Past, Present and Future of the Balkan Migrations in Countries of Central and Western Europe
Exhibition opening: 14. December 2017, 7pm
Europoly – The European Union Identity Trading Game by the artist Dejan Kaludjerović
On view: 15. December 2017 ‒ 12. January 2018
15. December 2017, 6pm
16. December 2017, 1pm
12. January 2018, 5pm
A fourth multidisciplinary event in the framework of the project EUROPOLY takes place in Vienna, realized in collaboration with four independent organisations – Krokodil (Serbia), Bijeli Val (Croatia), Crvena (Bosnia and Herzegovina) and BLOCKFREI (Austria). The intention of the project is to research and map the intense social, cultural and artistic influence which this long-term wave of migrations made on the West Balkan countries, as well as the countries that mostly represented final migrant destination.
An exhibition, series of regional conferences and film screenings are being held held during 2017 in four cities: Belgrade, Zagreb, Sarajevo, Vienna.
The framework and a starting point of EUROPOLY is the art project EUROPOLY – The European Union Identity Trading Game by the artist Dejan Kaludjerović.
Art project EUROPOLY – The European Union Identity Trading Game is created in the form of a social game inspired by Monopoly. It questions the position of the immigrants in EU, general idea behind the EU, as well as the gap between ideals and practice. Citizens of the non-EU countries, who are working in the EU countries, have been photographed and with their professions are featured in the installation. Luck, to a great extent, determines the possible rise or fall of the players who wish to become part of the EU and acquire new European identity. The European Union defines European identity as something that is provided only within the Union and only to European Union citizens, although Europe does not end at the borders of the Union. However, the EU does have the power to define identity, the power to set up the rules of a game others have to join. The consumer society of the European Union has created a rule, that ’everything is for sale’, including even notions of identity.
The exhibition is on view until 12. January 2018.
Day I: Friday, 15. December 2017, 6pm
“We Refugees” – this is how Hannah Arendt titled her small piece published in 1943 in The Menorah Journal. Arendt’s “We refugees” goes deep into the tissue of our time: Our societies, the face of today’s Europe, our lives, are changing rapidly. If the very introspective act of imagining oneself as a refugee is made impossible, furiously rejected as “Gutmensch”-utopia and seen as dangerous for “our societies”, what are the consequences for solidarity within our societies? The sudden move from “Willkommenskultur” in Germany and Austria in 2015 to “politics of fear and walls” of today stands for a structural change of preconditions for livable life. Judy Butler’s term “livable life” points at the life that can be lived, a normal life that has to go beyond the minimal requirements for a mere survival. The boundaries of livable life for vulnerable parts of our populations today are marked by nationalism, xenophobia, exclusion and segregation. Particularly refugees and migrants have become the new “others”, the embodiments of the fear from every kind of insecurity in the future, our fears. (Zygmunt Bauman) Our imagined “vulnerability” is played against the second-class vulnerability of the other that we fear. This is the new constellation haunting the vision of open and democratic Europe. The discussion in two panels of the first day will dig deep into this new constellation.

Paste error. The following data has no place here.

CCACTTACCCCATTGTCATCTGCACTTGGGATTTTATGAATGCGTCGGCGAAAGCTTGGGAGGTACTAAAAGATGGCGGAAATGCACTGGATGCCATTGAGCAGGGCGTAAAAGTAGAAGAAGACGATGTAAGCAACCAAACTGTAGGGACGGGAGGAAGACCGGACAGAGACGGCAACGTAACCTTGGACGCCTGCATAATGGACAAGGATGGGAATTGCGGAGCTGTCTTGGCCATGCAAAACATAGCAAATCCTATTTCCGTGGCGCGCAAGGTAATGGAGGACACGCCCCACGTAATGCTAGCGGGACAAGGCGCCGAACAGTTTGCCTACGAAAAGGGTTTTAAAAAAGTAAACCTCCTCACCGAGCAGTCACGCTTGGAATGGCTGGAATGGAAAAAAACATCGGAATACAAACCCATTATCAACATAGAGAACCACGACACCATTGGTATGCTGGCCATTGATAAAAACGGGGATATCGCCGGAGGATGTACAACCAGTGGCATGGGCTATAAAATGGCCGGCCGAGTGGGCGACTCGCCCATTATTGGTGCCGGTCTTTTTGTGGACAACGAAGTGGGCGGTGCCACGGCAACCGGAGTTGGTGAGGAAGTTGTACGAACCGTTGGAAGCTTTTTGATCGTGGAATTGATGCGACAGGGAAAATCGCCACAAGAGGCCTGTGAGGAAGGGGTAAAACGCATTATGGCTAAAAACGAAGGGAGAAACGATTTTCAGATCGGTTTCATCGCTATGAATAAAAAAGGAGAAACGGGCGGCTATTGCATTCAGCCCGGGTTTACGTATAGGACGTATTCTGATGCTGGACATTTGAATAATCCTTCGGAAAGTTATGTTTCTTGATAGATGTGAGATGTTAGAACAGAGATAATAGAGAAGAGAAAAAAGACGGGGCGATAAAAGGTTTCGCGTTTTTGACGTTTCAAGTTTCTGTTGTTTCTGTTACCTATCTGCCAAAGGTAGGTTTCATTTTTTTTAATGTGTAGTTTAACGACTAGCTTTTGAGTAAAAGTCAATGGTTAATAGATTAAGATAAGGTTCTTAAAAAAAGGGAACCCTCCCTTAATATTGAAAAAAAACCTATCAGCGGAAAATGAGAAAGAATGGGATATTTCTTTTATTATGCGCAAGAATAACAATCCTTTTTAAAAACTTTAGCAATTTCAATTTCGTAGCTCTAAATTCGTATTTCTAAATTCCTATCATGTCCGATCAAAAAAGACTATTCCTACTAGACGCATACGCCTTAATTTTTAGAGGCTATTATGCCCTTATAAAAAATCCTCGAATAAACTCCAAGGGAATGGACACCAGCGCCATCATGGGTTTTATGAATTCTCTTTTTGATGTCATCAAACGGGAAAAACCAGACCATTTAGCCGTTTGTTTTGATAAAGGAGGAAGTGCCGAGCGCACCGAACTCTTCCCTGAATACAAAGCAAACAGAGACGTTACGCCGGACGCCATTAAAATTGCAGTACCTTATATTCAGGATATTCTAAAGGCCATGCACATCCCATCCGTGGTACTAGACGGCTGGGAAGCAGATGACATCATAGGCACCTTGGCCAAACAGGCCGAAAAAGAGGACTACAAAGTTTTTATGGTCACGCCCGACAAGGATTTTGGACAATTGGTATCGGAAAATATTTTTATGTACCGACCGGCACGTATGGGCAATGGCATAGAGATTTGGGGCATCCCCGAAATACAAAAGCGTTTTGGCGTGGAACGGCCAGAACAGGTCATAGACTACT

The first panel will trace the “We refugees” claim throughout the history, look back to learn about the (possible) future. Do we need to reconsider and re-think the usual notions about Balkanese migrations to Austria? Have the vulnerabilities of the past been transformed into new modes of (multiple) belongings today, of “livable life”? Questions arising from today’s perspective will be the permanent link between the first and the second panel: What happens with spaces for freedom, and ultimately for livable life of all under the new constellations of “fear and walls”? What are the consequences of the politics of fear? And finally, is not the vulnerability of today’s European vulnerable – of refugees, migrants, and dispossessed – our own vulnerability? Exploring the horizon of Europe of “livable life” will be the ultimate utopian goal of the first day discussions.
“We, refugees?” – (Un)livable life of vulnerable
Introduction and moderation: Vedran Džihić (Vienna) – politicologist, researcher
6pm – Part I: Looking back to see the future: Austria and Western Balkans tied by history, and culture and migration? Exploring old and new modes of belonging
Igor Štiks (Edinburgh/ Belgrade) – philosopher, writer
Karin Liebhart (Vienna) – politicologist
Nina Brnada (Vienna) – journalist